*Erasmus Generation Perspective articles are written by ESN volunteers to share the student voice on current policy developments in the field of international education. The text represents the authors' individual perspective and not an official statement of the Erasmus Student Network.
Dutch university campuses are “bursting at the steams", the Danish government agreed to reduce the number of courses offered in English at higher education institutions, and Brexit deterred international students from applying to UK universities. In the last few months and years, the position of the international student in the various European countries is upon discussion, as well as the debate surrounding the need for more internationalisation. Therefore: is internationalisation at risk? The Erasmus Generation believes in the enrichment of society through international students and that the international dimension of life will help improve international education and create positive change in society.
The international student community in the Netherlands, Denmark and the UK account for a significant share in the total student number. Respectively, 103.000 in the Netherlands (Nuffic, 2021), which equals more than 25%, 34.000 in Denmark (Educations, 2021) and 556.000 in the UK, which equals 22% (HESA, sd), are enrolled in the current academic year. Why would one try to cap the number of international students or decrease international education? The fact is that international students significantly contribute to the national economy of a country. Research has shown that ten international students arriving from outside the EU will generate £1m of net economic impact during studies in the UK (Adams, 2021). International students in Denmark contribute 1 billion DKK annually to the Danish economy (ESN Denmark, 2021), and international students in the Netherlands contribute at least €740 million euros per year to the Dutch economy (Wittenborg, sd).
Besides the economic gains, one can also not neglect the social and cultural benefits of the international student. On the one hand, international classrooms lead to improved learning outcomes, foster intercultural skills and create international networks preparing both international and domestic students for living and working in a globalised world (Reinold, 2018). The transnational contacts students encounter offers opportunities to foster relationships, connections and life-long friendships between globally diverse learners. On the other hand, higher education institutions benefit academically and financially from internationalisation in higher education. For example, internationalisation improves the quality of education programmes because of increased international competition for the best students and academics. Thus, the academic reputation of an HEI can also increase.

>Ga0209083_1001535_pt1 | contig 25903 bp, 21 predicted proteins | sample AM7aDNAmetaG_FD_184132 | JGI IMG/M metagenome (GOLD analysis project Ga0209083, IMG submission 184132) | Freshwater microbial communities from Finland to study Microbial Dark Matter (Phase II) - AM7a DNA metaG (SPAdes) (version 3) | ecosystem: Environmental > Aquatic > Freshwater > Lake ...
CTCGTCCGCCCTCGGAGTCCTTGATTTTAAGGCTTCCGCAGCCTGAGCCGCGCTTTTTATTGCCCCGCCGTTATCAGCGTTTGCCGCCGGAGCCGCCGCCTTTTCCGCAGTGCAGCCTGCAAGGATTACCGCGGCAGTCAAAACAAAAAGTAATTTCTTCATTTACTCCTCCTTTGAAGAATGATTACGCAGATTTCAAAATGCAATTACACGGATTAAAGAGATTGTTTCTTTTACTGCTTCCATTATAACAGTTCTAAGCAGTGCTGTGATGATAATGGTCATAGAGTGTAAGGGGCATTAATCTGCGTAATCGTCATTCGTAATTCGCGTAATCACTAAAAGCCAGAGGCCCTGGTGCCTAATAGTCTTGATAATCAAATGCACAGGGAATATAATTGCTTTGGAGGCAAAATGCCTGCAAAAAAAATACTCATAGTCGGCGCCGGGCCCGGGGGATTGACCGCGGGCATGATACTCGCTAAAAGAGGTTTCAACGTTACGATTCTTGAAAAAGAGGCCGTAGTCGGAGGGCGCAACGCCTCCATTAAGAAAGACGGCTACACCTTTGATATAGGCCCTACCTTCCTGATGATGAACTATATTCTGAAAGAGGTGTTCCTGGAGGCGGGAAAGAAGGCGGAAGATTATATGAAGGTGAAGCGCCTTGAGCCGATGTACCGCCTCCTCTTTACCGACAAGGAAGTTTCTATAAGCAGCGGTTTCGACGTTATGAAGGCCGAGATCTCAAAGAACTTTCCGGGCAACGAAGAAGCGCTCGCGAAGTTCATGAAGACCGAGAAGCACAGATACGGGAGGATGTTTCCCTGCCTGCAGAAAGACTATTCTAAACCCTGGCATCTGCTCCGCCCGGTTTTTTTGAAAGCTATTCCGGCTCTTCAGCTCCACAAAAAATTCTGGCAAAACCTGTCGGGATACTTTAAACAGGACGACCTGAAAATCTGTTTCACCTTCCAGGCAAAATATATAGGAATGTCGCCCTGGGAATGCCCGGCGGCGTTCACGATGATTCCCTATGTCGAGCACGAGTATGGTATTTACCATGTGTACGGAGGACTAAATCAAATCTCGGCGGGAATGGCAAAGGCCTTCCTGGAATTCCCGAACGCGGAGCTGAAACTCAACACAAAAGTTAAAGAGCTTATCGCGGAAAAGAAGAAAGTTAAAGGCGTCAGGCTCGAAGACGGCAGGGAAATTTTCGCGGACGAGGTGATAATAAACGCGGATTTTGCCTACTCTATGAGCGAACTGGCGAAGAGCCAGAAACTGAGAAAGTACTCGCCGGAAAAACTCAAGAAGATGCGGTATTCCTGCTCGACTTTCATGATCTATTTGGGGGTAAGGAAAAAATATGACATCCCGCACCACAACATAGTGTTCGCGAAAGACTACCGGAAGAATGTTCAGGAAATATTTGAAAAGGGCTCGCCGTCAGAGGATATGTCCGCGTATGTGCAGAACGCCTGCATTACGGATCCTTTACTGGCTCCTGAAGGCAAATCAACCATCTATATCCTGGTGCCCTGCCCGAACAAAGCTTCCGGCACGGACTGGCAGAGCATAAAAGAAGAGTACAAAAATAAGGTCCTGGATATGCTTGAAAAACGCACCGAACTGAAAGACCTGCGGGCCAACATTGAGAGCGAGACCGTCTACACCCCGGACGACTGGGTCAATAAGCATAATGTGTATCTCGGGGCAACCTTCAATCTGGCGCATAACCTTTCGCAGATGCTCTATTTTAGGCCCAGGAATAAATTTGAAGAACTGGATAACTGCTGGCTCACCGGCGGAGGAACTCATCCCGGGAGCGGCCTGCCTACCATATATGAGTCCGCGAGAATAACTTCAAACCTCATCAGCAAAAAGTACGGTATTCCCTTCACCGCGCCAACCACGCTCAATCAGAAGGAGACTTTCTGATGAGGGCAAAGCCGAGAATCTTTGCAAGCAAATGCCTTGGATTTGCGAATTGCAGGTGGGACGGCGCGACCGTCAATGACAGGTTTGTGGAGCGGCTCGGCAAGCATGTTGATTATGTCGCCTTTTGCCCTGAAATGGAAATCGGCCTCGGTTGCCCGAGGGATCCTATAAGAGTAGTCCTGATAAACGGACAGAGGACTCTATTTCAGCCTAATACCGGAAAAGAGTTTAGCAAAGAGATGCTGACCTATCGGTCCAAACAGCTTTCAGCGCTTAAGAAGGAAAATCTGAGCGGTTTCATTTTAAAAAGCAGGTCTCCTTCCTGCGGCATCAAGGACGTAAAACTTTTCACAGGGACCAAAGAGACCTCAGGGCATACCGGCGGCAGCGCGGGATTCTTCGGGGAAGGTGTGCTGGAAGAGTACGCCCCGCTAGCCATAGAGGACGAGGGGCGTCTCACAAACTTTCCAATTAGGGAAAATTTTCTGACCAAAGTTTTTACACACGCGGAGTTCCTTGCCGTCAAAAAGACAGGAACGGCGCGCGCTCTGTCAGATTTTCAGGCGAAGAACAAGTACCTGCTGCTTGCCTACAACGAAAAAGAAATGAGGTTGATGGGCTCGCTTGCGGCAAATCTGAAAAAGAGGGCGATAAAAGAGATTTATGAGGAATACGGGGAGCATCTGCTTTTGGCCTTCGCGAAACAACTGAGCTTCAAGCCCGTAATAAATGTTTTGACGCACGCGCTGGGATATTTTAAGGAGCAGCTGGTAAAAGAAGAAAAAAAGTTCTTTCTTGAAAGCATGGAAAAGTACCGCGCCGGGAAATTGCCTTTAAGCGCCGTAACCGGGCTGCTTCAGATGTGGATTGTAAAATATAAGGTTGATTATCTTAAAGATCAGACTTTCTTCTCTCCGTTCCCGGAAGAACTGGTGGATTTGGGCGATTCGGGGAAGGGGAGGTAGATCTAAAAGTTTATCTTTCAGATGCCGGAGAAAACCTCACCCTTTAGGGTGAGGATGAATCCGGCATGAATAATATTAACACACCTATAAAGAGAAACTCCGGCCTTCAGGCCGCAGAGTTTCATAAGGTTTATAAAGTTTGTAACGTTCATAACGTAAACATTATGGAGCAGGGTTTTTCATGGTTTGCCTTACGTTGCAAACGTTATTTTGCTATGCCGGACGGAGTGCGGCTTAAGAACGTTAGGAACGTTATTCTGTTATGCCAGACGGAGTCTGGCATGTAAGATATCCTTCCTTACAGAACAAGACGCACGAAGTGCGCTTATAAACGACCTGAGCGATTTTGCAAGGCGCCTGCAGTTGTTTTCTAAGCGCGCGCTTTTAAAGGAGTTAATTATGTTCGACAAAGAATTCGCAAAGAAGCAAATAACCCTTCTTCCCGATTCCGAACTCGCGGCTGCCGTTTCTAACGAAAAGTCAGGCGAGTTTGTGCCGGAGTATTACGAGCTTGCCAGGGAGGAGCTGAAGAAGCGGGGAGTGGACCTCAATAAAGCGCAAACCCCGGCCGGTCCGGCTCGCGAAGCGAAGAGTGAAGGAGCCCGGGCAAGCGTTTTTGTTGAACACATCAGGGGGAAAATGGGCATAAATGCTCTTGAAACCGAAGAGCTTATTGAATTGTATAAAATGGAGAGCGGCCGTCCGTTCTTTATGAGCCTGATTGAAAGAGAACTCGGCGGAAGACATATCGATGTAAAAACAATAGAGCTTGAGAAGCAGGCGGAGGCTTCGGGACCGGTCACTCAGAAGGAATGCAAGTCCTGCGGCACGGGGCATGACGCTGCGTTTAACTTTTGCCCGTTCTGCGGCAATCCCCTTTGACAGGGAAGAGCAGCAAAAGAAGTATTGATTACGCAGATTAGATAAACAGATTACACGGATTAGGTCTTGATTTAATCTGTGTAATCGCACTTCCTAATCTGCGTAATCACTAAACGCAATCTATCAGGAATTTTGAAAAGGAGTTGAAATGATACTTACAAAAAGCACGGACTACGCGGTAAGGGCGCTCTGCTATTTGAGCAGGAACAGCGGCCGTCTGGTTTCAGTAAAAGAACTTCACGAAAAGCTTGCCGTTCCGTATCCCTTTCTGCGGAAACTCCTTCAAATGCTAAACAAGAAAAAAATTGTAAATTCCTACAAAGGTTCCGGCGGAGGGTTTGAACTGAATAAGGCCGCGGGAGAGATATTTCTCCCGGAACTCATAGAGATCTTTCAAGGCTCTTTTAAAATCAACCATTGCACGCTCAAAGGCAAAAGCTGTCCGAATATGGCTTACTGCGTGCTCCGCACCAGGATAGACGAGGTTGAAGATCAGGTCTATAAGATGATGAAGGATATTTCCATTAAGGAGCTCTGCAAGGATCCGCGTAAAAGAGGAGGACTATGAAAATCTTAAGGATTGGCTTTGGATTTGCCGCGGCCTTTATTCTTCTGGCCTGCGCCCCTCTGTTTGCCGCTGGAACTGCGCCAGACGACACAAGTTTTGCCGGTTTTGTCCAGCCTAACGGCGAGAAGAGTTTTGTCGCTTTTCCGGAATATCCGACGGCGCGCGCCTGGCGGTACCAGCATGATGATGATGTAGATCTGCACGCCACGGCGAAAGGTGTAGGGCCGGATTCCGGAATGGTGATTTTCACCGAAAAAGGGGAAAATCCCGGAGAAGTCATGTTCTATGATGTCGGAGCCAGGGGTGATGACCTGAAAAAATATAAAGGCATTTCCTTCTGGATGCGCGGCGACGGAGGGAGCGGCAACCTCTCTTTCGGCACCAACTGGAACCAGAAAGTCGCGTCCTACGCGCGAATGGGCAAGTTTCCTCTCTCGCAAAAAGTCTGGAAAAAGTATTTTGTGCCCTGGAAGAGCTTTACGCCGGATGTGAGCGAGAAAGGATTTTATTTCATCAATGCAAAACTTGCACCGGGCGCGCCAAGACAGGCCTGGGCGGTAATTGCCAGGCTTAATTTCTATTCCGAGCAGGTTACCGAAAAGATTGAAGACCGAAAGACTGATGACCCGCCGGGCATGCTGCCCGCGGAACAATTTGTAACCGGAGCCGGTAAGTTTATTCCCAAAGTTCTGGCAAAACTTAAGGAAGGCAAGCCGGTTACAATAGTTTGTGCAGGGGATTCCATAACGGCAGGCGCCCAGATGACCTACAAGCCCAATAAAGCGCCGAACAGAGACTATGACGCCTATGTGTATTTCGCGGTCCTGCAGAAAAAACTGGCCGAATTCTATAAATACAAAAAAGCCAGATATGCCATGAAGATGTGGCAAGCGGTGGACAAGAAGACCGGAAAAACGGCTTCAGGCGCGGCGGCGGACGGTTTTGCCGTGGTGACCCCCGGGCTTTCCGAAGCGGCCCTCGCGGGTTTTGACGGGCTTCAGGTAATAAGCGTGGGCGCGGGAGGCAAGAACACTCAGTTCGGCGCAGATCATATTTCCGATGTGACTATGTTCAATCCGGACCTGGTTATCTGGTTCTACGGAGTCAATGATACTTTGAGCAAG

As mentioned before, the internationalisation of higher education (IoHE) has many benefits. However, many challenges, unfortunately, also remain. Frequent challenges international students face upon arrival in the host country are issues of adjustment, language barriers, integration, discrimination, financial costs, restricted access to the labour- and housing market and other administrative and legal hurdles. Albeit, higher education institutions struggle with the influx of international students. Others argue that English-taught courses have a negative impact on the domestic language and culture and that international students crowed local students out (HOP, 2019).